The Kardeş Türküler Project strove to bring their country's multicultural, multiethnic structure into the public eye with the first-ever Turkish-Kurdish video ( Kara Üzüm Habbesi ). Although the video of this song, considered to be a musical example of intercultural exchange, became the subject of a news bulletin, the clip was not much shown on the self-censoring Turkish national channels. Still, it received positive reactions from those circles which cared about brotherhood and peace. The Project's second video featured a Kurdish work song, Mîrkut. This video also included the dance that was choreographed for the dance-music performances of the song.
In September 2000, the core group of Kardeş Türküler directed and arranged the music for the album Roj û Heyv, by the famous Kurdish musician Şivan Perwer, who now resides in Europe . Following this they went on to prepare the music for Yılmaz Erdoğan and Ömer F. Sorak's film Vizontele, and Erdoğan' Vizontele Tuba. The sountrack for Vizontele was released by the Kalan Müzik label in 2001, followed by that of Vizontele Tuuba in 2004.
The soundtrack of Vizontele received the Best Soundtrack award at the September 2001 38th Antalya Golden Orange Film Festival, and received the same award from the Cinema Writers' Association (SİYAD).
In 2002, the album Hemâvâz (Kalan, 2002), also conceived within the concept of multiculturalism, reached an international audience with its European edition (Connecting Cultures, 2003). The Project's most recent album, Bahar, was also released under the Kalan label in 2005. Bahar was devoted to the spring festivals which, for the peoples of Anatolia , Thrace and Mesopotamia , symbolize rebirth, and stressed the hope of living together.
Concerts / Performances
Since 1994, Kardeş Türküler has performed over 130 concerts in İstanbul, Kocaeli, Düzce, Samsun , Ankara , İzmir, Mersin , Bursa , Altınoluk, Denizli, Adana , Antakya , Urfa , Mardin, Antep, Diyarbakır , Eskişehir , İzmit, Van, Hakkari, Varto, Çanakkale, Batman, Tunceli and Cyprus. The ensemble has also taken part in many festivals. In addition to tours of Anatolia , Kardeş Türküler has also participated in culture and arts festivals throughout Turkey as well as various university activities, and at times shares the stage with other artists as well. Among such collaborations was a concert in Istanbul with Armenian duduk master Djivan Gasparian.
In Kardeş Türküler's dance and music performances, given each year since 2000 in the Cemil Topuzlu Harbiye Open -Air Theatre , it has shared the stage with students from the Boğaziçi University Folklore Club as well as several other artists. Among these artists who have joined the Ensemble at Cem il Topuzlu are Aynur and Hakkari Dengb êjleri.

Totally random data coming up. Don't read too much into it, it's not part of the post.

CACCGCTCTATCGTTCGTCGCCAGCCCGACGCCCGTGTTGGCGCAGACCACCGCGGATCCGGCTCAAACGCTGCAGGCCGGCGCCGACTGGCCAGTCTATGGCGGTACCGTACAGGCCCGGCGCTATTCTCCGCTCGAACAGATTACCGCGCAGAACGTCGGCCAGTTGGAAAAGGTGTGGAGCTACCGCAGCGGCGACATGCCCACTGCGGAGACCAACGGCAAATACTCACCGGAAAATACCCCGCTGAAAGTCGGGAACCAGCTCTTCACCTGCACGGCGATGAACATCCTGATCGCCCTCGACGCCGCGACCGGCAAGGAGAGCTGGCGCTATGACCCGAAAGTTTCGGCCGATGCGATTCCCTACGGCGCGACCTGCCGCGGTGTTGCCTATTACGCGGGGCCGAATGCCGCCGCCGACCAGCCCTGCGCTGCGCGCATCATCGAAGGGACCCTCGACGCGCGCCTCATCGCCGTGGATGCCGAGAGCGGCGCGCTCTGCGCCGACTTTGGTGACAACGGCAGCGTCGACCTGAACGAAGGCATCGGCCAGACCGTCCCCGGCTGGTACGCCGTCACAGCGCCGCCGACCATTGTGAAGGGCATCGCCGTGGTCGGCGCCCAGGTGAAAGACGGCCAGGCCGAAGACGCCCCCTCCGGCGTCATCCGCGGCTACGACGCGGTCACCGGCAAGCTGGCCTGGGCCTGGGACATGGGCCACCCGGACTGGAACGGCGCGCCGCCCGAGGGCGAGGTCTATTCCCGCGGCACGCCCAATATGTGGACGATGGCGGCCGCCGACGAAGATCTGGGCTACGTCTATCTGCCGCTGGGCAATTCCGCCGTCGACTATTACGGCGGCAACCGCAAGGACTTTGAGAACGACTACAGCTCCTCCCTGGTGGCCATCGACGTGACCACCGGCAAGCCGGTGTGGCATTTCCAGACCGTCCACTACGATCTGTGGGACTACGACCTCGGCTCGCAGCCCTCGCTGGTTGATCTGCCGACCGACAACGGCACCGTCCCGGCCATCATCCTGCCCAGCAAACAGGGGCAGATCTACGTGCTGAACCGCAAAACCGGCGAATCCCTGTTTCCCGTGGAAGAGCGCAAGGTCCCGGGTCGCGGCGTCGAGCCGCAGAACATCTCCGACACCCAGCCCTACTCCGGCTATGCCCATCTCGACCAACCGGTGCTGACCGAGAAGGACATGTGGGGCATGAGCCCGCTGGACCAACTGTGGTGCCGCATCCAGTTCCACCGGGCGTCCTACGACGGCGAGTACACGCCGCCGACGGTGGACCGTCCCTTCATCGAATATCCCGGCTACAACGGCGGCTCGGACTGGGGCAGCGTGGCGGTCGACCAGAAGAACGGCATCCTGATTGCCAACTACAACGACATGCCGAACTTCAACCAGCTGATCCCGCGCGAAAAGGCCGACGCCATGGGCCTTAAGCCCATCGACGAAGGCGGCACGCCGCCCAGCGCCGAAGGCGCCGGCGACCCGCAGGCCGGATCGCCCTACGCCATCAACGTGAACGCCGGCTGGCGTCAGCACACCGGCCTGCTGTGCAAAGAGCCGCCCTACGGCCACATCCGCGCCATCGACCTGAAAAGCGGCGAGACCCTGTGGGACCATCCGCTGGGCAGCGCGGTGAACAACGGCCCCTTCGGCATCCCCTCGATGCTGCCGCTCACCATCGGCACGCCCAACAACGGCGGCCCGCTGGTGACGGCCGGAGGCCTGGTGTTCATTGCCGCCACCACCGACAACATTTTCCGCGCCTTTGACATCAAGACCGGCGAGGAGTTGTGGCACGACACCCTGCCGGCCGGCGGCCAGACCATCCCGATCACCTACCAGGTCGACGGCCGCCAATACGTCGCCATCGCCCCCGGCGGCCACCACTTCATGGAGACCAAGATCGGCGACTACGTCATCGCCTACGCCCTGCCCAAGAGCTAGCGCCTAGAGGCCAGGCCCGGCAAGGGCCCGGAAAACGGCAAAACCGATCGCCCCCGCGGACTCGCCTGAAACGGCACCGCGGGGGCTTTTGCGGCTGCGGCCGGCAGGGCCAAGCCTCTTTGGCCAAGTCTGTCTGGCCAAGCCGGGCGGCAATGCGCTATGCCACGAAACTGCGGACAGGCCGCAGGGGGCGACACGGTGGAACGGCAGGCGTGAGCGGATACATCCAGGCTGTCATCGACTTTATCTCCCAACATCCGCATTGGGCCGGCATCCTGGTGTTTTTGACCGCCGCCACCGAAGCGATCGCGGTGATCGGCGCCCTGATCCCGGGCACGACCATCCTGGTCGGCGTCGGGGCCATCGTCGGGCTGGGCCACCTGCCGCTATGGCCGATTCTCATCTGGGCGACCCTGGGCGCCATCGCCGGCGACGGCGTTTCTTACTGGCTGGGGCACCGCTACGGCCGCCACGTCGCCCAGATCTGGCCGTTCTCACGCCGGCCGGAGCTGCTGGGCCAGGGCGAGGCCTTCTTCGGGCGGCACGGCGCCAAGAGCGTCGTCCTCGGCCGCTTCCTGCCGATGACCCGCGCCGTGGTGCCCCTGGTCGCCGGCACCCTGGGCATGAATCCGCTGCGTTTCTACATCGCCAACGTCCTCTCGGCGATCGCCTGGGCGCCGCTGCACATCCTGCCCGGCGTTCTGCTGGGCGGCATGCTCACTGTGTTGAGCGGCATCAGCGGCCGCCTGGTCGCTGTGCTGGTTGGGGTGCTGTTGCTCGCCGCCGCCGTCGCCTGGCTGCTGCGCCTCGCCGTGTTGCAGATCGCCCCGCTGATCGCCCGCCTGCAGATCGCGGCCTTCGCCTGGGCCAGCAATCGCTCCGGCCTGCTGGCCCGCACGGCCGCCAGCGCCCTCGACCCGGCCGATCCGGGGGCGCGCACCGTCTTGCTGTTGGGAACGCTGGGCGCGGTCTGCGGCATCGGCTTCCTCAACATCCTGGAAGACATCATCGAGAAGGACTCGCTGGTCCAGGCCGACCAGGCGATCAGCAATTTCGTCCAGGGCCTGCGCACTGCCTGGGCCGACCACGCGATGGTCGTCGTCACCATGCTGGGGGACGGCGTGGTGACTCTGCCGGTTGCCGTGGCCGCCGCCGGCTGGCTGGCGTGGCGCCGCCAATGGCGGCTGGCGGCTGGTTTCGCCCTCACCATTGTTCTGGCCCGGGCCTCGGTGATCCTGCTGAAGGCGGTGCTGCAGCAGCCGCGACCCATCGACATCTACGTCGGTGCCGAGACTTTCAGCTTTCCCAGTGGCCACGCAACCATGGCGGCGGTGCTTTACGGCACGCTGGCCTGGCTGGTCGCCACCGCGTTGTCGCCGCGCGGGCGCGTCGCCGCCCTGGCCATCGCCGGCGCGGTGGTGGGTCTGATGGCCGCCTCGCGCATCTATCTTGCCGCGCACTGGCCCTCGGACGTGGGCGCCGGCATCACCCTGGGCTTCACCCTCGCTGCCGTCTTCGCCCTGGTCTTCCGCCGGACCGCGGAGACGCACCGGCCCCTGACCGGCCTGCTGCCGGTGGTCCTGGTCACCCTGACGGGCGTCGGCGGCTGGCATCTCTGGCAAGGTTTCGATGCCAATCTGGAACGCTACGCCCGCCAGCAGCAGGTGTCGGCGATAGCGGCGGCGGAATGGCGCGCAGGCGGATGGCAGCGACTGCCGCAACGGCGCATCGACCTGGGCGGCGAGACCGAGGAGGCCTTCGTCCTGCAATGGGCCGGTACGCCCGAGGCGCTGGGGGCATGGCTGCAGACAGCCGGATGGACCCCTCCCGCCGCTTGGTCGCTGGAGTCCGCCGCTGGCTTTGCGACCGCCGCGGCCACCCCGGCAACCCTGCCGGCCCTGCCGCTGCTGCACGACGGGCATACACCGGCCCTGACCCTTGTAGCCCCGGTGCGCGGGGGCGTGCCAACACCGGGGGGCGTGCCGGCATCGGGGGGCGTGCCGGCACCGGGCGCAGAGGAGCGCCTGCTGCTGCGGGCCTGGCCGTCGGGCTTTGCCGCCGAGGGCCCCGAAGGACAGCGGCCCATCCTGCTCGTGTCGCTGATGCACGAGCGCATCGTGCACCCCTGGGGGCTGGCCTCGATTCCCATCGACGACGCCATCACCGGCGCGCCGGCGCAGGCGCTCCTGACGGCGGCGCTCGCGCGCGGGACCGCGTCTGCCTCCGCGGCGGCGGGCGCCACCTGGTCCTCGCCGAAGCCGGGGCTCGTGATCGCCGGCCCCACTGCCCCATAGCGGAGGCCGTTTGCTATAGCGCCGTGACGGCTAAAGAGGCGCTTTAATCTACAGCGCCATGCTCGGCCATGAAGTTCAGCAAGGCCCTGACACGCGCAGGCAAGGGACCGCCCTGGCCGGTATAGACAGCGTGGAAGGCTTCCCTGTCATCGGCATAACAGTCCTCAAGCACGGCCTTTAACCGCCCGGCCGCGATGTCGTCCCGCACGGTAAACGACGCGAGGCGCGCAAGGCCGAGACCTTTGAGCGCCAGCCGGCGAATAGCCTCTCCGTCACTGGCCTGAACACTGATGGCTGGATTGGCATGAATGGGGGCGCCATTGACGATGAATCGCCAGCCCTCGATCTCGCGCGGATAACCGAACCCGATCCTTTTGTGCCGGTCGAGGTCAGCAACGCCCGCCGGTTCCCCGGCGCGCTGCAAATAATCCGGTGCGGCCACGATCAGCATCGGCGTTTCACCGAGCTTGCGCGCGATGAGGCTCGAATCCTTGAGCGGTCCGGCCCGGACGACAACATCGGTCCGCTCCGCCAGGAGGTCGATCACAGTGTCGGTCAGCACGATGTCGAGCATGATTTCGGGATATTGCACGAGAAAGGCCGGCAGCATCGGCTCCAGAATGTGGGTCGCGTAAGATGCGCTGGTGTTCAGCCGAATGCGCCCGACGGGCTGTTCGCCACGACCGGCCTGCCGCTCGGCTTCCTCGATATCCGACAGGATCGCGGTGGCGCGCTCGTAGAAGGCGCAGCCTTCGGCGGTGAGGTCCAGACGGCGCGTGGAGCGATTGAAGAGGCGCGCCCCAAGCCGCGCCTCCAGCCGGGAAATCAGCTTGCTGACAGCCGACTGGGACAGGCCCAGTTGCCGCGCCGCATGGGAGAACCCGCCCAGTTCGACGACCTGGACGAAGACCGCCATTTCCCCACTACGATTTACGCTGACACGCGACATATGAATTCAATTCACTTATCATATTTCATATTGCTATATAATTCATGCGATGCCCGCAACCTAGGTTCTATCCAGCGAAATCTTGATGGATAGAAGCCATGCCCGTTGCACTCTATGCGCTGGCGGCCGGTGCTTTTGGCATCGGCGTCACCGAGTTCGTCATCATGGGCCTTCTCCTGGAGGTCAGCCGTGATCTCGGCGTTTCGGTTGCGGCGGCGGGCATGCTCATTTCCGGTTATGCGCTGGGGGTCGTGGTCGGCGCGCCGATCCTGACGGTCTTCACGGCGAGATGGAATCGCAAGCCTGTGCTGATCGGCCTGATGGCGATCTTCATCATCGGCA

Since 1998, the Kardeş Türküler Project has also taken part in a variety of tours, festivals and other activities in Europe. The ensemble has given sixty concerts in the Netherlands ( Rotterdam , Amsterdam , Utrecht , Den Hag), Switzerland (Zürich, Münchenstein), Belgium ( Gent , Roeselare , Leopoldsburg, Dendermonde, Genk , Brussels ), England ( London ), Germany ( Leverkusen , Kemnade-Bochum, Stuttgart , Munich , Berlin , Köln , Hamburg , Frankfurt , Dortmund , Rudolstadt, Essen ), France ( Paris , Strasbourg , Lyon ), Spane (Cartegena) and Austria ( Vienna ). Kardeş Türküler has also performed in the Turks Muziekfestival (The Netherlands), Intercultureel Torrepoort (Belgium), Culturele Week Turkije (The Netherlands), Kemnade International (Germany), Köprü (Bridge) Turkije Festival (The Netherlands), 3e Strasbourg-Mediterranee (France), Rudolstadt (Germany), Cartegena (Spaın), Şimdi-Now (Belgium, Germany) and Stimmen (Switzerland) festivals, sometimes in a concert, and other times in a dance-music performance format.
In a Kardeş Türküler performance at the Cemil Topuzlu Open-Air Theatre in June 2006, they shared the stage with amateur choruses and musicians of Istanbul and Diyarbakır , and presented a dance-music show with 140 people onstage. The show was a more concrete expression onstage of the desire for different languages, religions and cultures to be able to live together.
In the show, along with the BGST and the Boğaziçi University Folklore Club (BÜFK) were performances by the Sayat Nova Chorus, the Laz Women's Chorus, Dalepe Nena, Rom musicians Sarıköyl ü Tevfik and Friends, the Diyarbakır Municipal Children's Chorus and the Gêdén Bajer Rhythm Ensemble, which is made of Mitrib children and works under the auspices of the Diyarbakır Municipality. With this Voices United event, Kardeş Türküler's aim was to organize a joint performance based on solidarity; and make yet a more powerful demand for societal peace. In years to come, some of the projects planned within the Kardeş Türküler project include research together with amateur music groups/ensembles; sharing the results of such research with the public by means of various magazines, books and other publications; and, bringing together all this organizational experience, exhibit the resulting product as they did in the Voices United project.
The Musical Possibilities of the Kardeş Türküler Project
In the cities visited during the course of all these concerts, there were a great many conferences held with audience participation in which the Kardeş Türküler Project was discussed within the context of audience comments and questions. Since 2005, a presentation entitled The Mus ical Possiblities of the Kardeş Türküler Project has been transmitting the organizational experience gained over ten years to the listeners by means of playing examples of Kardeş Türküler arrangements. At the conclusion of the presentation, some songs are performed together with the audience. So far this presentation has been given in Diyarbakır , Istanbul and Ankara , and will continue to be taken to various university campuses and events.